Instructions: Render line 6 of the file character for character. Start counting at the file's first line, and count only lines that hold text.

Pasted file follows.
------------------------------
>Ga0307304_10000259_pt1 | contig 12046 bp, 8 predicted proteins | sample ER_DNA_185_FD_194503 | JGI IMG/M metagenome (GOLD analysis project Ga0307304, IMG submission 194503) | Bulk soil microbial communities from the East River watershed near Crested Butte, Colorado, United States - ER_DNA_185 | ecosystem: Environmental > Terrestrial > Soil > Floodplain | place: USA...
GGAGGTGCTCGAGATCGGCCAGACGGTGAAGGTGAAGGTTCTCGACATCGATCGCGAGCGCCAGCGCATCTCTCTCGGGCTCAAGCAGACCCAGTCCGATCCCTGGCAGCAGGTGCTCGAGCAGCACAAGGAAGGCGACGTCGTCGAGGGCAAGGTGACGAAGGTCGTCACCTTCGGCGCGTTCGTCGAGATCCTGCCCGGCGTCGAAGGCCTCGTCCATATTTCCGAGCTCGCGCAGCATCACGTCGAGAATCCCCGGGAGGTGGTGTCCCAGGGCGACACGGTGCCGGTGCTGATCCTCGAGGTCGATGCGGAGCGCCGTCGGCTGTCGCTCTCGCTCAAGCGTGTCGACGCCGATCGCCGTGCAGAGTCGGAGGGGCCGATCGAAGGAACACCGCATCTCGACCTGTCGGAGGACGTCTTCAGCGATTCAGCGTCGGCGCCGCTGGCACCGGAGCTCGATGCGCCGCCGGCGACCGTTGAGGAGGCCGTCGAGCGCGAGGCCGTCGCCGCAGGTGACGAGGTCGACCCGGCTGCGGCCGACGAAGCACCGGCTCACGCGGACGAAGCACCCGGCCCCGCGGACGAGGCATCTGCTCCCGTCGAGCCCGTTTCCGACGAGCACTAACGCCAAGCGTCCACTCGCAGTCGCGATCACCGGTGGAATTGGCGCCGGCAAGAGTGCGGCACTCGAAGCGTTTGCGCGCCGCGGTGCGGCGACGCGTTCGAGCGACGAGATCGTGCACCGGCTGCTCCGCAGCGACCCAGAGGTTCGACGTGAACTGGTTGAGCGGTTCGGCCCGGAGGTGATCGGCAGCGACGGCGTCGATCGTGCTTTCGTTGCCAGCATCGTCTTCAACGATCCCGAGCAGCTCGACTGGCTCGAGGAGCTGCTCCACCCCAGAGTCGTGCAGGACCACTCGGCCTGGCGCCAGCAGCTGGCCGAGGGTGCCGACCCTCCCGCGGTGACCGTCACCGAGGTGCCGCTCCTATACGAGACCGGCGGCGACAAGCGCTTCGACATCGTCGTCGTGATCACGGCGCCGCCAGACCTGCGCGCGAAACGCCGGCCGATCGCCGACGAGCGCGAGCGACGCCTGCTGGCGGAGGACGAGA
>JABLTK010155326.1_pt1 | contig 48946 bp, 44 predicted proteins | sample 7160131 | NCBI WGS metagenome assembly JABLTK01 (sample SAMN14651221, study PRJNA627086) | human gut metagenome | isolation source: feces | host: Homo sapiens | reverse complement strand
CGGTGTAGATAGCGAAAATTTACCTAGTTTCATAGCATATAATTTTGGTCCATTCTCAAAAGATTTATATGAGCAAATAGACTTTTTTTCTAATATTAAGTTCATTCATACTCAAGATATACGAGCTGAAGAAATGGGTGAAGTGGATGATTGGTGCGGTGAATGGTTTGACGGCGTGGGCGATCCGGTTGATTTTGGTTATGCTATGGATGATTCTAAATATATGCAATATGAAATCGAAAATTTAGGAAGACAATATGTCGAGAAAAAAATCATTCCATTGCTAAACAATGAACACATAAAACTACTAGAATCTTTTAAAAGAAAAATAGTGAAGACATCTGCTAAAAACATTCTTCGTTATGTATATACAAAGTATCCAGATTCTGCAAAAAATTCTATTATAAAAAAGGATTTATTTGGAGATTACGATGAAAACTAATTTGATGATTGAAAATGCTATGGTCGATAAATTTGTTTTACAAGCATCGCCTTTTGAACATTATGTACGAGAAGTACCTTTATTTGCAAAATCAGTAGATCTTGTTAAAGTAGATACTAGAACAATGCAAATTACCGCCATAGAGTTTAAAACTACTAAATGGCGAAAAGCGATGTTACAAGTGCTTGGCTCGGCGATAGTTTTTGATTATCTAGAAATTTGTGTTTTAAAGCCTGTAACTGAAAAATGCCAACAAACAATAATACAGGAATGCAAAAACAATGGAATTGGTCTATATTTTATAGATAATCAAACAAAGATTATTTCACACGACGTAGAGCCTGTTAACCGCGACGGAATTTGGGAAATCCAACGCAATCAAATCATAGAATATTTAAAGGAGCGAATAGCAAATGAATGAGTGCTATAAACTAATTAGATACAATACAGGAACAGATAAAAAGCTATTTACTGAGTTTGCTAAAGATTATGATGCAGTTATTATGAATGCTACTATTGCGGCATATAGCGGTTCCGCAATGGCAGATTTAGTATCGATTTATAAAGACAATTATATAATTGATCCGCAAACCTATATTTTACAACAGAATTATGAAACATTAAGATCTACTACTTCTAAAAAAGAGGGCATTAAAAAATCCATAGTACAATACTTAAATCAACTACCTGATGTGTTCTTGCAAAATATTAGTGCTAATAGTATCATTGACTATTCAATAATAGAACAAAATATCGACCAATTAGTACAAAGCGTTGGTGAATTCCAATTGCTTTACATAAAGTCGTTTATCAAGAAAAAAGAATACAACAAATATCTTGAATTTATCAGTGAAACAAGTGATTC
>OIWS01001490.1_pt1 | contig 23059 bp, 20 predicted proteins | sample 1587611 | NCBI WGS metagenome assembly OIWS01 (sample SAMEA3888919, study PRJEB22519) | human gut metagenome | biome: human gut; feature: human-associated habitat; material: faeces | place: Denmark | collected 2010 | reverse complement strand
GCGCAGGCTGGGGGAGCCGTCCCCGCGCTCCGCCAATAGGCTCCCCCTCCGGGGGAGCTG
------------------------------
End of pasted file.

GCGCAGGCTGGGGGAGCCGTCCCCGCGCTCCGCCAATAGGCTCCCCCTCCGGGGGAGCTG